It was like any other Sunday. My husband was caring for his five Fantasy Football teams in the living room and occasionally screaming at the TV. I was in the kitchen preparing my famed “All Meat Except for Onions” chili when I heard our German Shepard, Cheney, making a fuss in the backyard. I called to my husband to watch the pot on the stove and went out to check on him.

Reassured that Cheney was just barking at our ethnic mailman, I stepped back inside and that’s when I saw it: my husband, huddled over the cutting board with tears streaming down his face. Poorly cut onion slices laying guiltily in front of him.

I felt my mind go blank.

I know it was just his toddler-like curiosity that made him try it. But at great cost. The man who I had married, the man who I’d seen get into a shoving match with a JV baseball coach, had become something unrecognizable. He had become domestic. He had become vulnerable.

Sure, it could have just been an involuntary, totally normal reaction to the vapor coming off the onion, but who am I to take that chance? The irreparable damage to his masculinity had already been done.

And he knew. I briefly glimpsed his panic, his emotional nakedness. As he wiped his face, he quickly tried to recover by mumbling the score of the game and complimenting the smell of the raw ground beef. But he knew.

The days after were the hardest. Mundane activities were now tainted with silent uncertainty. Our family’s morning recitation of the Pledge of Allegiance, or rallies demonstrating open carry laws at a local playground were now background static. The image of my husband wailing like some man-baby instead of bottling up his emotions deep in his psyche to erupt at totally inappropriate times later in life consumed my thoughts.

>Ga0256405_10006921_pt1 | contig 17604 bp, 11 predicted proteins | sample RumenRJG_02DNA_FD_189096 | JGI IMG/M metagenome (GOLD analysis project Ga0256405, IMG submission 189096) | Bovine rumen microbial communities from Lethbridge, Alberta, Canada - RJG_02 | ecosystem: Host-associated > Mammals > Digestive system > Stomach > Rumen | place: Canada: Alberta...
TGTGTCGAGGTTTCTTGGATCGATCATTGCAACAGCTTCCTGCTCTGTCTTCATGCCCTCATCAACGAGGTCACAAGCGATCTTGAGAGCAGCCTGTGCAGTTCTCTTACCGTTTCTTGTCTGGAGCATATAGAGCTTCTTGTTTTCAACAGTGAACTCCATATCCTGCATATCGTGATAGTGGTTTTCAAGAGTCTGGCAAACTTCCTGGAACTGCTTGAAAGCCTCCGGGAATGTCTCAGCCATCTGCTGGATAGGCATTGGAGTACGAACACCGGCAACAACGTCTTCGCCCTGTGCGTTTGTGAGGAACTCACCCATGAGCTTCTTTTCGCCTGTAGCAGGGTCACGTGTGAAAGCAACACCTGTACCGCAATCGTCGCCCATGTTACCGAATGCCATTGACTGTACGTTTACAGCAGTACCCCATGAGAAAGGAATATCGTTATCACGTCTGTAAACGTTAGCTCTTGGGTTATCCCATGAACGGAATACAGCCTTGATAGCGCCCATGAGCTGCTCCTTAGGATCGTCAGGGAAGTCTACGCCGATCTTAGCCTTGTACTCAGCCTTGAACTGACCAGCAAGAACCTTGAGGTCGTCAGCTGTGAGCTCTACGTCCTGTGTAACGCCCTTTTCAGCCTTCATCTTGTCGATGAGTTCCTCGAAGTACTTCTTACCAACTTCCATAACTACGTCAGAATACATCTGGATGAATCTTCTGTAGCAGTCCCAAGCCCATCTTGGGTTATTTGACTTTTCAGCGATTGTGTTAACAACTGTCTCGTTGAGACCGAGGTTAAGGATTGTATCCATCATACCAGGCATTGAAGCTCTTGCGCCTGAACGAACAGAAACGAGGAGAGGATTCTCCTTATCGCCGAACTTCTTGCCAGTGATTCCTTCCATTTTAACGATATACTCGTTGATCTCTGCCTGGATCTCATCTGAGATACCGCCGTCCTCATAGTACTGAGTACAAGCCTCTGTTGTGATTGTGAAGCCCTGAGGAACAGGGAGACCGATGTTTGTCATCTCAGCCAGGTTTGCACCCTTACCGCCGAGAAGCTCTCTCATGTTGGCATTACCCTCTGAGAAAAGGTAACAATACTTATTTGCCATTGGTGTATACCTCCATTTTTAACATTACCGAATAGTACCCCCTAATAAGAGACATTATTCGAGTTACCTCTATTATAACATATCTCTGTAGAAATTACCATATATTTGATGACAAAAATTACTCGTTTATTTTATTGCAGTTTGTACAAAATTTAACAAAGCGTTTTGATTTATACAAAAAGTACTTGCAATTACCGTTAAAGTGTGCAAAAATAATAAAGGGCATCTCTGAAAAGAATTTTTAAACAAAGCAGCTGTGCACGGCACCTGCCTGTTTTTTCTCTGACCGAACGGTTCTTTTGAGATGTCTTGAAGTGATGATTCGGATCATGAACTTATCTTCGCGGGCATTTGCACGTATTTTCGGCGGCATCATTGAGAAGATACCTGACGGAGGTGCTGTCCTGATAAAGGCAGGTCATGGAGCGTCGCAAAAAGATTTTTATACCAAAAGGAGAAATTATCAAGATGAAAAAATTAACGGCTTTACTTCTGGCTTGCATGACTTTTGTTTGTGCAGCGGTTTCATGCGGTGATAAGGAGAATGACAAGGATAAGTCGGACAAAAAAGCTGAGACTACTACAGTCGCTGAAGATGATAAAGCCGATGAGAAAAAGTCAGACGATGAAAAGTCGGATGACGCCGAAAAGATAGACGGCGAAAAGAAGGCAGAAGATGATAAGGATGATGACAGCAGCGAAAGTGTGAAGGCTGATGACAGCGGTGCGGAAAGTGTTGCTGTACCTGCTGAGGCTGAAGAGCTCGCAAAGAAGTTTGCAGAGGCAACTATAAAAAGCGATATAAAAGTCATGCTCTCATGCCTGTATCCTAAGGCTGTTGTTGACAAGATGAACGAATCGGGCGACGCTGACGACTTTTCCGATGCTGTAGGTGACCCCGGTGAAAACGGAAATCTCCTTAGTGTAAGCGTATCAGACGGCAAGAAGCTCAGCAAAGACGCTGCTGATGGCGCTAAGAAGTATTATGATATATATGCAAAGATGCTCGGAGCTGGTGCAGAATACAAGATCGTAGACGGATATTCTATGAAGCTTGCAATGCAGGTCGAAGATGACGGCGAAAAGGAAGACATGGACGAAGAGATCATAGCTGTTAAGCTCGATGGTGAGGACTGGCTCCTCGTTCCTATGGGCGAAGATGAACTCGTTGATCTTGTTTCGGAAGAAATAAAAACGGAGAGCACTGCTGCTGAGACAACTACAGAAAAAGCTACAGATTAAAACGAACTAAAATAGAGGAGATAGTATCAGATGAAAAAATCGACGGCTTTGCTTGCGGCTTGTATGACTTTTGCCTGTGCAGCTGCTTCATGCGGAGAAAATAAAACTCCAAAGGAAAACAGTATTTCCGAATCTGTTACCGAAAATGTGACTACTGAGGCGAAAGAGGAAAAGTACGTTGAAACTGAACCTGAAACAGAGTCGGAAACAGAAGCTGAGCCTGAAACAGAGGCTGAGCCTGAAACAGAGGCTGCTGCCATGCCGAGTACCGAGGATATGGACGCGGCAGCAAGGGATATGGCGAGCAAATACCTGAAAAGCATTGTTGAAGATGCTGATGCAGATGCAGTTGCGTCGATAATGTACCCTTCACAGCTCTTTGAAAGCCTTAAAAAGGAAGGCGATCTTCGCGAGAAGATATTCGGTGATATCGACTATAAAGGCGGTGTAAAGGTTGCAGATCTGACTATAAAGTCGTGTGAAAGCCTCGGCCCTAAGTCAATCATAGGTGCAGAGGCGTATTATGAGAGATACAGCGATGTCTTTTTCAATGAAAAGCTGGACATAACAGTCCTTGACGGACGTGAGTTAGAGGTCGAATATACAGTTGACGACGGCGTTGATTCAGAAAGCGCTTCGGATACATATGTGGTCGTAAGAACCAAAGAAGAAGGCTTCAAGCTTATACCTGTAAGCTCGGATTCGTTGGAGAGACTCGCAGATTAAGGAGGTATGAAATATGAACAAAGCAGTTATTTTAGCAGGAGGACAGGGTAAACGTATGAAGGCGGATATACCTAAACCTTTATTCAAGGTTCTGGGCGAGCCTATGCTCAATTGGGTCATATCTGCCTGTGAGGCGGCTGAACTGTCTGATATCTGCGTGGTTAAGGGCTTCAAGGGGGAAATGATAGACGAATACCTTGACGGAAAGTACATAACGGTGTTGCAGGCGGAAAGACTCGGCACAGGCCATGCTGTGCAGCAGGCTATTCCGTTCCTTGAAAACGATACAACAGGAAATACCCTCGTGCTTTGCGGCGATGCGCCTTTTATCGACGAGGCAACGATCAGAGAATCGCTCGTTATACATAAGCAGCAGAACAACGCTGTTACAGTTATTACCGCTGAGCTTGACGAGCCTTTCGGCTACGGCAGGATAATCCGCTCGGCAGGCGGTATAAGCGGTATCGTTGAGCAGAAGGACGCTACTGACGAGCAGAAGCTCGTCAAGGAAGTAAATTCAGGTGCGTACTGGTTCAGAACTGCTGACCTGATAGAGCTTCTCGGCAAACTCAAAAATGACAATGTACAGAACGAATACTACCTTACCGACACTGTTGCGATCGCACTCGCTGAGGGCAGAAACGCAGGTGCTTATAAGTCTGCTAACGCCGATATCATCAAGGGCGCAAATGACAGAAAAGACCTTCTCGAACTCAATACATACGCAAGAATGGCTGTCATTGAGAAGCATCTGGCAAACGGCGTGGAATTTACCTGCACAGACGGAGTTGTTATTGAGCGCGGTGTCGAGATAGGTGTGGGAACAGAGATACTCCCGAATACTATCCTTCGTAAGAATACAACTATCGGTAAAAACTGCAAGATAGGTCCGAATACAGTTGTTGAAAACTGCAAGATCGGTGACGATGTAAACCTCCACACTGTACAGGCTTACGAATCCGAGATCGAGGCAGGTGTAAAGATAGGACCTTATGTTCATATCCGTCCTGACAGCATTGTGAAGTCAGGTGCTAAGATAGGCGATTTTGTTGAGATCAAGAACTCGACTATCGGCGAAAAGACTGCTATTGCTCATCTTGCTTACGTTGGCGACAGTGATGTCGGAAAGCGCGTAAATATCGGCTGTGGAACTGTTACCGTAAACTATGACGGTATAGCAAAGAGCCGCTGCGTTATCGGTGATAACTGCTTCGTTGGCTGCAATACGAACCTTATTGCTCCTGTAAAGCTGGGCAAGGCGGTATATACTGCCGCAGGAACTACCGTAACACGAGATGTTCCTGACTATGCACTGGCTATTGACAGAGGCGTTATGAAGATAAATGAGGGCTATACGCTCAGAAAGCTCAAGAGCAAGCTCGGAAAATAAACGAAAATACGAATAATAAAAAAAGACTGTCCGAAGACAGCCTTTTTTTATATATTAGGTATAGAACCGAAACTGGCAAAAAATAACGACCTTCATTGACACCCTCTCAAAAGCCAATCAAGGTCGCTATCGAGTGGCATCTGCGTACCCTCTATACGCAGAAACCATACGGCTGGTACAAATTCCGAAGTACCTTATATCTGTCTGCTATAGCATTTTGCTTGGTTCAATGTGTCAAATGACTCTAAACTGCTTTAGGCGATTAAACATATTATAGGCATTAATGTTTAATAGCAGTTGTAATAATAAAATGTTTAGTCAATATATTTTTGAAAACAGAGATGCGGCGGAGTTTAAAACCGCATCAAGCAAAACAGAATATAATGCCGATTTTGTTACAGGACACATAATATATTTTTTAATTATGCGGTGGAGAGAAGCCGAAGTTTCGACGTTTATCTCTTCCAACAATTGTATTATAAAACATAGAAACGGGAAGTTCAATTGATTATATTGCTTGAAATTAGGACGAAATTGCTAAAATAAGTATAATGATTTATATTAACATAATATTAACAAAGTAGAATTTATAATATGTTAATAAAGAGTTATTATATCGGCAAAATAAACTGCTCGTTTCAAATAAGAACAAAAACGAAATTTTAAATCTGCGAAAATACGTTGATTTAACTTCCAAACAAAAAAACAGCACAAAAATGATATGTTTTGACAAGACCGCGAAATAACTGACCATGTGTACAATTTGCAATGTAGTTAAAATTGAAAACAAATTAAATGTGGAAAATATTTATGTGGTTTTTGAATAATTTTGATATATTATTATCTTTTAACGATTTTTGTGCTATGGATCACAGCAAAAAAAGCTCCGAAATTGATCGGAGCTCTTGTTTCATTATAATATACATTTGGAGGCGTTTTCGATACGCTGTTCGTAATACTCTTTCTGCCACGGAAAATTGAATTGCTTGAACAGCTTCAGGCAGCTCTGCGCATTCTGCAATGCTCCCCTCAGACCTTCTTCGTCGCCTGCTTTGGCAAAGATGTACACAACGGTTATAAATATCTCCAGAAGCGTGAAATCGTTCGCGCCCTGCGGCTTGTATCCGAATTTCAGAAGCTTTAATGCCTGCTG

As our oldest, Tucker, prepared college essays, my husband was helping him research the best fraternities to rush once accepted. I knew it was all a cruel facade: a father who I had seen sobbing over God knows what trying to teach his son about the pillars of manhood. I would spend these evenings in bed, curled under the great grizzly hide that served as our comforter, wondering if my partner could even kill anything anymore.

The things that had made me attracted to him in the first place, like road rage, or arguing with an Applebee’s server about how rare his steak was, all seemed like distant pieces of some forgotten dream.

It became too much. My own father came to my rescue, racing to our home in his lifted pickup truck and firmly putting my husband in his place in front of our children by punching a hole in the wall and threatening legal action. It was a silver lining amongst the turmoil and an example of true fatherhood for my kids. God works in mysterious ways.

I’m okay now. A year has passed and I’m finding a new normal. I've taken time to work on me.

But I still cook my chili, onion and all. It serves as a reminder that I shouldn’t settle for a damaged life or damaged partner. That there is somebody out there for me that knows how to be a dad, how to be a husband, and how to wrap up his feelings and bury them like landmines to explode decades later as he calls therapy a “leftist conspiracy.” A girl can dream.

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